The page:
› FREDsense: using synthetic biology to disrupt water monitoring
› Biotechnology and Synthetic Biology
› Genetic engineering for environmental applications
› Starting a hardware start-up
› Bootstrapping and creative ways to fund startups
› The future of work: skills students should be learning
› Harnessing Biotechnology for Disruptive Innovation
Biotechnology is a rapidly growing field. With massive improvements to writing and reading DNA, the fundamental unit of our genetic code, biotechnology is also becoming more accessible than ever before. In addition to significant advances in gene editing and control, we are also seeing the rise of DIY biology, where advancements are happening not only in top levels universities, but in garages, community centres and startups around the world. New discoveries in biotechnology will have significant impacts on a variety of industries such as agriculture, manufacturing and resource extraction to name a few. Startups are really on the forefront of this, creating new ways to do things with biology and cells. From measuring contaminants in our water to producing bio-based fabrics, the possibilities for innovation are exciting and game changing.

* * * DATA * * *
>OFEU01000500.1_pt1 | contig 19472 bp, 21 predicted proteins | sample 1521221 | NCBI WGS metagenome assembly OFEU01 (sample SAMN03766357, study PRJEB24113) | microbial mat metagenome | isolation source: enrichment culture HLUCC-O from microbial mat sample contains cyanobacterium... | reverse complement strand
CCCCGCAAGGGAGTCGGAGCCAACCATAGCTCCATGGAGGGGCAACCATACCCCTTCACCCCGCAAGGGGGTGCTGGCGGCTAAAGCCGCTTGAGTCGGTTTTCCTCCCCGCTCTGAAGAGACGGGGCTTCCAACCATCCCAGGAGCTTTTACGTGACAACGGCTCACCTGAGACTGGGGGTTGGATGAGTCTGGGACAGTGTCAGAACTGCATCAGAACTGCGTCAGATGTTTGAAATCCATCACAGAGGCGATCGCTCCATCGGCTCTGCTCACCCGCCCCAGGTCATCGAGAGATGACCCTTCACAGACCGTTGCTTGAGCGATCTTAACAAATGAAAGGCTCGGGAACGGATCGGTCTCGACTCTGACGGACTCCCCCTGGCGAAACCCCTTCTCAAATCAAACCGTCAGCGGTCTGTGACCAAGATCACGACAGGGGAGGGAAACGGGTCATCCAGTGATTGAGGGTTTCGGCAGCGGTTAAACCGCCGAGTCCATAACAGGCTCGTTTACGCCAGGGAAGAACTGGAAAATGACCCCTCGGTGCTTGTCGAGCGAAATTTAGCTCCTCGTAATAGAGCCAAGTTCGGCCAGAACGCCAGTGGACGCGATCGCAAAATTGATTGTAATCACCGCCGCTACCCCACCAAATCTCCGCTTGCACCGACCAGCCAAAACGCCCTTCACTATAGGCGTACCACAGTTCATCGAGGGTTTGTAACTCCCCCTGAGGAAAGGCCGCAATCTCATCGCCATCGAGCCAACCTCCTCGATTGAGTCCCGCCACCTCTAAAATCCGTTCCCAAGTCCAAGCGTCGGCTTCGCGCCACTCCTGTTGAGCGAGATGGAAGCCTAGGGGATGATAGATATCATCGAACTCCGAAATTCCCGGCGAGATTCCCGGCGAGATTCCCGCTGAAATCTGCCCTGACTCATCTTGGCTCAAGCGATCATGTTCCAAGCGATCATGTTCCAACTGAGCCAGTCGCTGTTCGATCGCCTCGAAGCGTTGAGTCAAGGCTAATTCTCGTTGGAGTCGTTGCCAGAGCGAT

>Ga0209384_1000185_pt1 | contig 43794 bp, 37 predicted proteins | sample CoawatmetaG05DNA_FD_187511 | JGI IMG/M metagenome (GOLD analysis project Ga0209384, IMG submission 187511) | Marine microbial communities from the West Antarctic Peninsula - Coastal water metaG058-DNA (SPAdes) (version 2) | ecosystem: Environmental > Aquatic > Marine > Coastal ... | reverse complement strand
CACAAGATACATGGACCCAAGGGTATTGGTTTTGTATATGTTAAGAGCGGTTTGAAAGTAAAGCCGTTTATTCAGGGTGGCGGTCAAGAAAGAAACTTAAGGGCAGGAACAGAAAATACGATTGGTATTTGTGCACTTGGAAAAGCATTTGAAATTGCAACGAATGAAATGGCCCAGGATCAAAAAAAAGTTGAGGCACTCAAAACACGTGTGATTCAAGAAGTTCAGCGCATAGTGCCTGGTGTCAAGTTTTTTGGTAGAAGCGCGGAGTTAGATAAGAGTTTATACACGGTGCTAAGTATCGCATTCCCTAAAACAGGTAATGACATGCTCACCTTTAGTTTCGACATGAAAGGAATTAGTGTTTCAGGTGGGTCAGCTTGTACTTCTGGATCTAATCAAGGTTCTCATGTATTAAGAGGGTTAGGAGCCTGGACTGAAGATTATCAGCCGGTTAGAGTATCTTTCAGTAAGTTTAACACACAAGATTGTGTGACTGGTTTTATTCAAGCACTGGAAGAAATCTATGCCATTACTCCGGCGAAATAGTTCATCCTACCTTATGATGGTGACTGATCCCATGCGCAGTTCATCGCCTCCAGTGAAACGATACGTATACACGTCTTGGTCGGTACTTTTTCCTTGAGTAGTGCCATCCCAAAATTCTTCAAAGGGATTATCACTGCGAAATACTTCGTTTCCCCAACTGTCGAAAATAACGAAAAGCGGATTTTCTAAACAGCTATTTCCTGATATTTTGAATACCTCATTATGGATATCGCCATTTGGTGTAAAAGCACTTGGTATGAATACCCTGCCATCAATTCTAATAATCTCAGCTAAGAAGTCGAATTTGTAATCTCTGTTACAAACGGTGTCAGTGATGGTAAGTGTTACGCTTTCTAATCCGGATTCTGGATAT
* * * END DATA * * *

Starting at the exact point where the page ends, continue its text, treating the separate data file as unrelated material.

Emily Hicks is a graduate from the University of Calgary with a first class honors degree in Biomedical sciences as well as an alumnus of Singularity University. Always passionate about synthetic biology and how it can help the environment, Emily helped to lead the University of Calgary’s International Genetically Engineered Machines (iGEM) competition team to multiple international awards for their environmental projects. An avid public speaker, Emily has received several recognitions including being a global finalist in the Institution of Engineering and Technology’s Present Around the World competition as well as an invited speaker for Singularity University, The Atlantic and Oxford University. Currently Emily is President and co-founder of FREDsense Technologies. Coupling genetic engineering and electrochemistry, FREDsense creates portable devices that enable anyone, anywhere to measure trace contaminants in their water. Currently in-use by water utilities and mining companies, FREDsense has won a number of awards including the National Nicol Entrepreneurial award, The Queen’s Entrepreneurship competition, and Singularity University’s Global Grand Challenge for water. Having founded FREDsense directly out of her undergraduate degree, Emily is currently a Kairos fellow, a top 30 under 30 in Canada for Sustainability, one of Bay Street Bull’s Top 30 under 30 Canadians and featured on Real Leader’s list of 100 young visionary leaders. In 2018, Emily was the winner of the She Loves Tech Global finals in Beijing, China. Always passionate about DIY bioengineering, Emily mentors rural high school students in synthetic biology projects through the geekStarter program in Canada.